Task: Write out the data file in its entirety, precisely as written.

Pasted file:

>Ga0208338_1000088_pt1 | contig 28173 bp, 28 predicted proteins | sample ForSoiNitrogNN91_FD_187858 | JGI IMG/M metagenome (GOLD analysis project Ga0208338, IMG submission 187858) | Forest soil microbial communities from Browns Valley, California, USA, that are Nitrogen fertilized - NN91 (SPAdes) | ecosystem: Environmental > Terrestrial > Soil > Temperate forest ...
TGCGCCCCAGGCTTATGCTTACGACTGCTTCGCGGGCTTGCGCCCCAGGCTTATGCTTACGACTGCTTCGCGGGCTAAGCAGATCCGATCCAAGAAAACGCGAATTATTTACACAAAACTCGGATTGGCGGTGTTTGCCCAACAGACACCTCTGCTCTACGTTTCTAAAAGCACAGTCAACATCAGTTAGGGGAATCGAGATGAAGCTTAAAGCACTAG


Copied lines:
>Ga0208338_1000088_pt1 | contig 28173 bp, 28 predicted proteins | sample ForSoiNitrogNN91_FD_187858 | JGI IMG/M metagenome (GOLD analysis project Ga0208338, IMG submission 187858) | Forest soil microbial communities from Browns Valley, California, USA, that are Nitrogen fertilized - NN91 (SPAdes) | ecosystem: Environmental > Terrestrial > Soil > Temperate forest ...
TGCGCCCCAGGCTTATGCTTACGACTGCTTCGCGGGCTTGCGCCCCAGGCTTATGCTTACGACTGCTTCGCGGGCTAAGCAGATCCGATCCAAGAAAACGCGAATTATTTACACAAAACTCGGATTGGCGGTGTTTGCCCAACAGACACCTCTGCTCTACGTTTCTAAAAGCACAGTCAACATCAGTTAGGGGAATCGAGATGAAGCTTAAAGCACTAG